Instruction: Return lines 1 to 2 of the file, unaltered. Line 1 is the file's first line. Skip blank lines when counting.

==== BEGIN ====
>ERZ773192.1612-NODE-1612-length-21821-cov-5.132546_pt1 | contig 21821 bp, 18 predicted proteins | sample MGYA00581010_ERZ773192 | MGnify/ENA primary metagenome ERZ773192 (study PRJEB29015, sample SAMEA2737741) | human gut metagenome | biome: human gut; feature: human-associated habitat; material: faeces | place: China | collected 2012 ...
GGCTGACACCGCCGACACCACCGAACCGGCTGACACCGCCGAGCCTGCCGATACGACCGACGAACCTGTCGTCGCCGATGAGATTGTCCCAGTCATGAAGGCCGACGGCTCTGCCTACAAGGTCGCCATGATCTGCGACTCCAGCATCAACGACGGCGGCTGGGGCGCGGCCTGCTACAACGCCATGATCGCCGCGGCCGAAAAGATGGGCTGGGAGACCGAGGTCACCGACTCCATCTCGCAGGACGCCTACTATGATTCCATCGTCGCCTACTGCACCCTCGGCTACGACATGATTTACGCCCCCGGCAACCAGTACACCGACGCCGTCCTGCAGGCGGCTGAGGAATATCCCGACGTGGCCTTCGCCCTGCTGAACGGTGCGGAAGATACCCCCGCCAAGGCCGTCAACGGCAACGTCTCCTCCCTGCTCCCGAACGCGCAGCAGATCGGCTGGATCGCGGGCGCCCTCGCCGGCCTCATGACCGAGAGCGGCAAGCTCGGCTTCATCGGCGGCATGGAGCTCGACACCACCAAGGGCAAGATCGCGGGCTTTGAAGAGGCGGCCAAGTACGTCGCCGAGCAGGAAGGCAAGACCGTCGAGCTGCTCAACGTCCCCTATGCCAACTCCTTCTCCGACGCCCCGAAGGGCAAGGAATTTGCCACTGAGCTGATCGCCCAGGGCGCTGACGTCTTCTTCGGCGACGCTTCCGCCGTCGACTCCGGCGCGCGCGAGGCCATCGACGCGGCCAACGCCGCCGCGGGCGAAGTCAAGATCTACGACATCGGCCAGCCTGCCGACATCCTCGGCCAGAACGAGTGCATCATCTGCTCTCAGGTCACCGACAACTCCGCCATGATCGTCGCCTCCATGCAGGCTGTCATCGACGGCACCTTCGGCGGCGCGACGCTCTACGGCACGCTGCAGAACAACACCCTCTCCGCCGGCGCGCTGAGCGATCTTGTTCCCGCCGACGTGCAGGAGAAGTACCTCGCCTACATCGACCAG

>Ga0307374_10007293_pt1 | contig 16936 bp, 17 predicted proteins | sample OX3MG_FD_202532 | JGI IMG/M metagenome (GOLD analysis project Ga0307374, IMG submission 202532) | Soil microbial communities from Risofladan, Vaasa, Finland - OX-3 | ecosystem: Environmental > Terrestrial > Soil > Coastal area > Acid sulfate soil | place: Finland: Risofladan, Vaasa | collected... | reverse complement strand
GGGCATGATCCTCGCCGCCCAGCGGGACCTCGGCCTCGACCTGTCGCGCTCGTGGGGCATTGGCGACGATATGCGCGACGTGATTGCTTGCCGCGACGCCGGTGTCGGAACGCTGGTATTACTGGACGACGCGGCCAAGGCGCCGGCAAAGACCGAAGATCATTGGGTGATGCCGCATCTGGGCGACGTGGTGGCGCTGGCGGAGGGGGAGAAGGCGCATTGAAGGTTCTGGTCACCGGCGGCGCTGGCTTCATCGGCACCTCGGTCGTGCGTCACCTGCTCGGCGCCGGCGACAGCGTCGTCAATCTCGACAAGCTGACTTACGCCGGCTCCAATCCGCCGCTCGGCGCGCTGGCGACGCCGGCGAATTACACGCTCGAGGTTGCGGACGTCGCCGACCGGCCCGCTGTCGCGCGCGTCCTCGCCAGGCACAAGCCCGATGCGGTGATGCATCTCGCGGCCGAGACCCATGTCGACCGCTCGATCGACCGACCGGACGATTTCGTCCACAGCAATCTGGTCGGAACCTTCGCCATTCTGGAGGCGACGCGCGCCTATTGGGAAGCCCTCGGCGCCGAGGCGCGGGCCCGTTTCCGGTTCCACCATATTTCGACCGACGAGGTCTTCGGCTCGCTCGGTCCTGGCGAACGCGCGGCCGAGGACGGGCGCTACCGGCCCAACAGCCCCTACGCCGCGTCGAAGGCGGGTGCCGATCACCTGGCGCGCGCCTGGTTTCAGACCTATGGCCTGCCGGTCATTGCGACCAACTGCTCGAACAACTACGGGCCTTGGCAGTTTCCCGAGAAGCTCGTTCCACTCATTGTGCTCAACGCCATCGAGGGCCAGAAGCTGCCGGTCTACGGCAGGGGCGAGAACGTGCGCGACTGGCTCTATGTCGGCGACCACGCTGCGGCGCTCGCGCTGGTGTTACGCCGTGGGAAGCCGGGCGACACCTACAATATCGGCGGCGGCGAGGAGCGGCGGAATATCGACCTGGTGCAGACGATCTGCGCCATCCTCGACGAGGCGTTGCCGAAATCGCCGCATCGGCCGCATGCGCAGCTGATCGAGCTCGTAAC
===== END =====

>ERZ773192.1612-NODE-1612-length-21821-cov-5.132546_pt1 | contig 21821 bp, 18 predicted proteins | sample MGYA00581010_ERZ773192 | MGnify/ENA primary metagenome ERZ773192 (study PRJEB29015, sample SAMEA2737741) | human gut metagenome | biome: human gut; feature: human-associated habitat; material: faeces | place: China | collected 2012 ...
GGCTGACACCGCCGACACCACCGAACCGGCTGACACCGCCGAGCCTGCCGATACGACCGACGAACCTGTCGTCGCCGATGAGATTGTCCCAGTCATGAAGGCCGACGGCTCTGCCTACAAGGTCGCCATGATCTGCGACTCCAGCATCAACGACGGCGGCTGGGGCGCGGCCTGCTACAACGCCATGATCGCCGCGGCCGAAAAGATGGGCTGGGAGACCGAGGTCACCGACTCCATCTCGCAGGACGCCTACTATGATTCCATCGTCGCCTACTGCACCCTCGGCTACGACATGATTTACGCCCCCGGCAACCAGTACACCGACGCCGTCCTGCAGGCGGCTGAGGAATATCCCGACGTGGCCTTCGCCCTGCTGAACGGTGCGGAAGATACCCCCGCCAAGGCCGTCAACGGCAACGTCTCCTCCCTGCTCCCGAACGCGCAGCAGATCGGCTGGATCGCGGGCGCCCTCGCCGGCCTCATGACCGAGAGCGGCAAGCTCGGCTTCATCGGCGGCATGGAGCTCGACACCACCAAGGGCAAGATCGCGGGCTTTGAAGAGGCGGCCAAGTACGTCGCCGAGCAGGAAGGCAAGACCGTCGAGCTGCTCAACGTCCCCTATGCCAACTCCTTCTCCGACGCCCCGAAGGGCAAGGAATTTGCCACTGAGCTGATCGCCCAGGGCGCTGACGTCTTCTTCGGCGACGCTTCCGCCGTCGACTCCGGCGCGCGCGAGGCCATCGACGCGGCCAACGCCGCCGCGGGCGAAGTCAAGATCTACGACATCGGCCAGCCTGCCGACATCCTCGGCCAGAACGAGTGCATCATCTGCTCTCAGGTCACCGACAACTCCGCCATGATCGTCGCCTCCATGCAGGCTGTCATCGACGGCACCTTCGGCGGCGCGACGCTCTACGGCACGCTGCAGAACAACACCCTCTCCGCCGGCGCGCTGAGCGATCTTGTTCCCGCCGACGTGCAGGAGAAGTACCTCGCCTACATCGACCAG